Fun Facts from the Russian Consulate

This morning, Jodi and I drove up to one of the four Russian Federation Consulates in the United States, conveniently located here in San Francisco. It was my day to hand in my visa application and hope I did all the paperwork correctly. It was a beautiful day, and from other people’s experiences I expected a short, efficient process.

The most memorable part of the short visit to the consulate was the sign right above the visa application service window. It read, “Please keep you voices quiet. Did you know that by being quiet, you can get to the window faster?”

That was a very satisfying, and most Russian, way to begin what otherwise might have been a normal Thursday.

30-year essay

After 30 years, it seems sensible to look back a bit and reflect on the life that was, and the life that will be. It would be wise to think about the contrast between my first decade, the second and third, all of which led to to where I am now. After all, it is the ability to learn from the past that can help secure the future.

But I won’t. I will, however, share a story from the day. Jodi and I hopped the Caltrain late this morning, after a fine breakfast at “Stacks”: in Menlo Park. Our ultimate destination was “the Tech Museum”: in San Jose. I’ve wanted to go for a while, and a birthday is a prime opportunity to hang out at the premiere interactive museum on this side of the peninsula. I had insisted we catch the light rail in Mountain View, since it takes you right past NASA Ames and Lockheed Martin. Besides, I’d never in five years taken the light rail anywhere on this peninsula.

Needless to say, the light rail trip was fun. Not only did we get a “NASA commuter’s” view of the road the Ames, we got to see all the cool “No unauthorized sketching or photography” signs around Lockheed! The trip was long, and less direct than just staying on the Caltrain the whole time. But it was worth it – I always like seeing the world through public transportation. It’s so freeing to abandon the highway, hit the rails, hop from train to train.

The Tech was great. The interactive exhibits, including a dummy with a small probe and a camera inserted into its “liver”, were a lot of fun. Kids and adults alike were having a ball with all the goodies there. Jodi and I even checked out a mocked-up clean room, where they had a wafer handling machine with a huge mirror over it, so you could see into the machine without leaning.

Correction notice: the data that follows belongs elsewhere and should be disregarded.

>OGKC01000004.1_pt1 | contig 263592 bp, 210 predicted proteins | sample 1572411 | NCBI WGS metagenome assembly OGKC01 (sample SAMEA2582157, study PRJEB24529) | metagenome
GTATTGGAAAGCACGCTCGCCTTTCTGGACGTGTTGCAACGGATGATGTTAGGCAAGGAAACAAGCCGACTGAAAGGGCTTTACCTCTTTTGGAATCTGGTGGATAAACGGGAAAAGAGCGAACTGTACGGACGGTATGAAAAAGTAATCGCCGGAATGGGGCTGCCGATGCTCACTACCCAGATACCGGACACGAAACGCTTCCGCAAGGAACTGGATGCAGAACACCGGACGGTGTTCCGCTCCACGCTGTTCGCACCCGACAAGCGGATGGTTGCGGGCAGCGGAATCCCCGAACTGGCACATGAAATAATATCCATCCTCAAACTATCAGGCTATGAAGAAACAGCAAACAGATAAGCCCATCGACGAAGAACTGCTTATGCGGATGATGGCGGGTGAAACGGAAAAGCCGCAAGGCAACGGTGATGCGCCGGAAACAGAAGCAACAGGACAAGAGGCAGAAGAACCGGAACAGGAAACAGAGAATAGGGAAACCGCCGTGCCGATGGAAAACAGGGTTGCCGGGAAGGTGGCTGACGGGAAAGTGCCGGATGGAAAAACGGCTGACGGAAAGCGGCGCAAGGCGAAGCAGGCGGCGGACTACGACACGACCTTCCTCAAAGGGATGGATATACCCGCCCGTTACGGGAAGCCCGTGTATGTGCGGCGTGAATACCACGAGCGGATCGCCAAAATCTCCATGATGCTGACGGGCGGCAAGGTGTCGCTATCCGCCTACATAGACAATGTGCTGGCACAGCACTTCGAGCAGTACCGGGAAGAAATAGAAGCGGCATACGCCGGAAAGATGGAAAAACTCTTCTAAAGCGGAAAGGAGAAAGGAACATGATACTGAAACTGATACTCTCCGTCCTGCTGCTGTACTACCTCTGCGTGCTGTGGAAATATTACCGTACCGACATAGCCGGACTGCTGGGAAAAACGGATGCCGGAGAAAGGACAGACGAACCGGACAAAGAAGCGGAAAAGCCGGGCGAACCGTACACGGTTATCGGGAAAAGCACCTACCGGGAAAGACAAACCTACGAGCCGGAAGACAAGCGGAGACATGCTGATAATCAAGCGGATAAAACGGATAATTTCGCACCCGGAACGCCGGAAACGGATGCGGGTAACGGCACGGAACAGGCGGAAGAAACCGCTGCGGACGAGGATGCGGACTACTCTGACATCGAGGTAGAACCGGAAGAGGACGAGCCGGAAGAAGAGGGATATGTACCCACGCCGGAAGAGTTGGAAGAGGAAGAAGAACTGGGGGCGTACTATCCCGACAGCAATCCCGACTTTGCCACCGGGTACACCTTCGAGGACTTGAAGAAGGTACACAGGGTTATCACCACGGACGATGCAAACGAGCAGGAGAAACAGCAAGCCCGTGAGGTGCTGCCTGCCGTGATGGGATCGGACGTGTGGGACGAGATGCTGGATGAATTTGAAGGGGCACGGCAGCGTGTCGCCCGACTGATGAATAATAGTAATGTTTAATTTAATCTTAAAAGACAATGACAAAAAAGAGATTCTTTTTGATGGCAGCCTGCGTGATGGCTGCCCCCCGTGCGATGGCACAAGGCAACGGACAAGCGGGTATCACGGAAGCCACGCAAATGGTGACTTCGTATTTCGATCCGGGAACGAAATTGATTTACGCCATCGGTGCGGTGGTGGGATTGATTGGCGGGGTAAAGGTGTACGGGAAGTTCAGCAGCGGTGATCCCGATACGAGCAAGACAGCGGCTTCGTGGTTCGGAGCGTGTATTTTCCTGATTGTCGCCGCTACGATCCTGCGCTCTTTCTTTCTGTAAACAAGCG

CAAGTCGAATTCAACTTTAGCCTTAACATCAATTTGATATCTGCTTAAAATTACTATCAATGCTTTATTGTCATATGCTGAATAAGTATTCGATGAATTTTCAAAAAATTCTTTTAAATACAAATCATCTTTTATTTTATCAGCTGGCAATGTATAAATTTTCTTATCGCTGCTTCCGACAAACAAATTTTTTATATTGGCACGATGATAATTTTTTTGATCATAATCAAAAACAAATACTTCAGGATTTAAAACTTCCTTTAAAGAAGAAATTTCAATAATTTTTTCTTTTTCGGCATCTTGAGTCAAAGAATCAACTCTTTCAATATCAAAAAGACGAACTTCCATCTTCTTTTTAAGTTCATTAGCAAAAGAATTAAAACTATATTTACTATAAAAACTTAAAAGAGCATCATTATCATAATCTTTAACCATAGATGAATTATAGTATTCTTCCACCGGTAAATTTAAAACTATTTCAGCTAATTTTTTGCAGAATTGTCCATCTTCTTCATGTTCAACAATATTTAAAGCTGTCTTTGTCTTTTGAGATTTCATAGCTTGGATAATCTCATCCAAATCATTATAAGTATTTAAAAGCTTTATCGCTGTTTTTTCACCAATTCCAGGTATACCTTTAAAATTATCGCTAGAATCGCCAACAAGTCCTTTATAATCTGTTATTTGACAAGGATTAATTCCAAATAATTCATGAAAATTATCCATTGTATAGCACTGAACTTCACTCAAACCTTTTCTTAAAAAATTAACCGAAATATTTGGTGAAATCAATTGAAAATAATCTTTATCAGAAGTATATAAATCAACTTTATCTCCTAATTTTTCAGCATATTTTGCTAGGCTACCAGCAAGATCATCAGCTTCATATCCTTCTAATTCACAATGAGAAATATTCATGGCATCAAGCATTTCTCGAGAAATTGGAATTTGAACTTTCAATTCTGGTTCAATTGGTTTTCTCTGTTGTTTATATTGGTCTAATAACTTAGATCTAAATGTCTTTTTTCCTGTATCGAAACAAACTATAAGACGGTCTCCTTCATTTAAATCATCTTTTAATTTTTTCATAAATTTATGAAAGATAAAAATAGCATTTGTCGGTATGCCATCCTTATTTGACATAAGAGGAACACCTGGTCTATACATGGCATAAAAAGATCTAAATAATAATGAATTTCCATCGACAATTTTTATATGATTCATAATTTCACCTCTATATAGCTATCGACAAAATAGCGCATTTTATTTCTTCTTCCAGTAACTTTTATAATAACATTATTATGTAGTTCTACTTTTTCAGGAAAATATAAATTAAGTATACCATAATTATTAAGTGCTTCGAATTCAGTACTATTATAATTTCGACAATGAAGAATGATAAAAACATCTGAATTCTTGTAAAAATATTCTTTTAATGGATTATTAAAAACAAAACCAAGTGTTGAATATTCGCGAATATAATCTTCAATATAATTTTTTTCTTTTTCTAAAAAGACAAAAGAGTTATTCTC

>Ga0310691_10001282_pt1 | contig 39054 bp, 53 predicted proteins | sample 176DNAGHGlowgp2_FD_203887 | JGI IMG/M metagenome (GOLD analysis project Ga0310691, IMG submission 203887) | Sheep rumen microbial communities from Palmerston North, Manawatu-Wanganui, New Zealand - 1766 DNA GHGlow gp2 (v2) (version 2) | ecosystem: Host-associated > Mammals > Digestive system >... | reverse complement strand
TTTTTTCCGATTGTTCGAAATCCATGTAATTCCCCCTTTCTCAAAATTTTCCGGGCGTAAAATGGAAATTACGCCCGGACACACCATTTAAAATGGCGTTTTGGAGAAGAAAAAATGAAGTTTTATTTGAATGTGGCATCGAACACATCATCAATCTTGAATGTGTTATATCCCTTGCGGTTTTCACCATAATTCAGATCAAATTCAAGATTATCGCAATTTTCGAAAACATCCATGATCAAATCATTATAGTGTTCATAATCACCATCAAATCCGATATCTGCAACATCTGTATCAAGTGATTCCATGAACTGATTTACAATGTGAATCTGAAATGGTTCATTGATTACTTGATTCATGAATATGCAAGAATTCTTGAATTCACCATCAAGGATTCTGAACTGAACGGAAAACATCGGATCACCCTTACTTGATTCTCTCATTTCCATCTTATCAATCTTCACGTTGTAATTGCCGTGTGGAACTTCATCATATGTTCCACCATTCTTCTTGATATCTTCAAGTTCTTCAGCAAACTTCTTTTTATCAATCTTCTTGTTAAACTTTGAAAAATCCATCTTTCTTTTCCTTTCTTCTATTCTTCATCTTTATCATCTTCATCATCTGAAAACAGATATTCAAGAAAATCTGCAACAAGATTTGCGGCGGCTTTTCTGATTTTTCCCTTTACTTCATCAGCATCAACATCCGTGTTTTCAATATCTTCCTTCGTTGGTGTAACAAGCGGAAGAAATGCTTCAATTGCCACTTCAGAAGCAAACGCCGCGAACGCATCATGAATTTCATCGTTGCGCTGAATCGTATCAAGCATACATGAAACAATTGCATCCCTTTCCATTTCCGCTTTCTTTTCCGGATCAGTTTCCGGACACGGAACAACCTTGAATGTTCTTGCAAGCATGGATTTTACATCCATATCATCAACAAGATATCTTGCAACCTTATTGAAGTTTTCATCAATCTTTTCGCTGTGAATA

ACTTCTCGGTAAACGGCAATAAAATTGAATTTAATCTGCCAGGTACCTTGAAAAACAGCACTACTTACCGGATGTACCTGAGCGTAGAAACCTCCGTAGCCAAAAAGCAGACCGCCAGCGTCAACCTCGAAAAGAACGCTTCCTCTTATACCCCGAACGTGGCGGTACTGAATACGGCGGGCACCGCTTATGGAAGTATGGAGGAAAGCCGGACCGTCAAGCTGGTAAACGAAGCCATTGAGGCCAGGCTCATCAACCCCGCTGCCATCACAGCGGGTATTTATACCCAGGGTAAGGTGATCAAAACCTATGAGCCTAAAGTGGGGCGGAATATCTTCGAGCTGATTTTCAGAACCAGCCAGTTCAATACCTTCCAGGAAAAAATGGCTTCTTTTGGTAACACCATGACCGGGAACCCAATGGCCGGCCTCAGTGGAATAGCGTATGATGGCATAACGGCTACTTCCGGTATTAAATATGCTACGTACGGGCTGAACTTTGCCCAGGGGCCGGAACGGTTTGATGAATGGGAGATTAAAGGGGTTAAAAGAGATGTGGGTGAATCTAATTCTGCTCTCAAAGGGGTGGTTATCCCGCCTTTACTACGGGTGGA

In addition, you could sit in a chair inside a 3-D scanner and have a full image of your head taken. They give you a wrist tag when you enter, and when you wave it in front of exhibits (including the scanner), you can later re-explore your adventures on the museum website. I had my own adventure getting a windows machine that could run the VRML plugin. Anyway, the result is a remarkably creepy likeness of myself!

To close, here is the story I mentioned at the beginning. Jodi and I were checking out a series of remote-control submersibles. I got engrossed and lost track of Jodi, so that when I turned to look for her she was gone. I took a few steps, looked past the single-occupant submarine simulator and around toward the Mars bio-dome. I went a few more steps, still didn’t see her, and started to head into a small theater with a Jupiter flight simulator playing inside. A boy, maybe 11, walked up to me and said something like, “Excuse me, mister? If you’re looking for your daughter, she’s in the spaceship.” He pointed to the sub simulator I’d walked by. My first reaction was to correct him, saying, “Oh, my wife. Thanks!”

I’m 30. Do I look old enough to be Jodi’s father already? CREEPY.

Quiet after 10 pm

This is going to be a hard month, and it hasn’t even started yet. I’m talking about July. I’ve been working pretty seriously on my research, getting it ready for the summer. Along with my 500 colleagues on BaBar, you could probably wring the toil out into a bucket and use it to power the world. Physics seems like it’s all mindgames, but it’s hours of arguing, days of crafting computations in computer code (which is often like building a house of cards, if you’re not very careful), and weeks of checks and cross-checks.

But now it’s Wednesday, and it’s after 10. Jodi is sleeping, and there is very little e-mail trickling in (yes, even international collaborations sleep). This is the best time of the day: crickets chirping, a light breeze cooling the dining room, quiet in the house, and no more responsibility drifting into my inbox.



Rituals are important to life. They can be secular or religious in origin, but having a regular event to which you can look forward is important. I’ve tried removing ritual from my life, and I always feel unglued as a result. Jodi and I decided a few months ago that Sunday night was sacred, and that we would always drop what we were doing, hop in the Honda, and head north to the Borders in San Mateo to scan books and music, and definitely sit and have a drink.

Last night was no exception, and had the added benefit of a spectacular bank of fog rolling in over the Santa Cruz mountains. Such fog, gently pouring over the mountaintops, is a contradiction, a creamy liquid of cottonballs. With the sun setting behind it, the sky was fire on top of this foaming ice.

I’ve put some photos in here of the fog, the sunset and the mountains, Border, and Jodi and I enjoying the teapot service.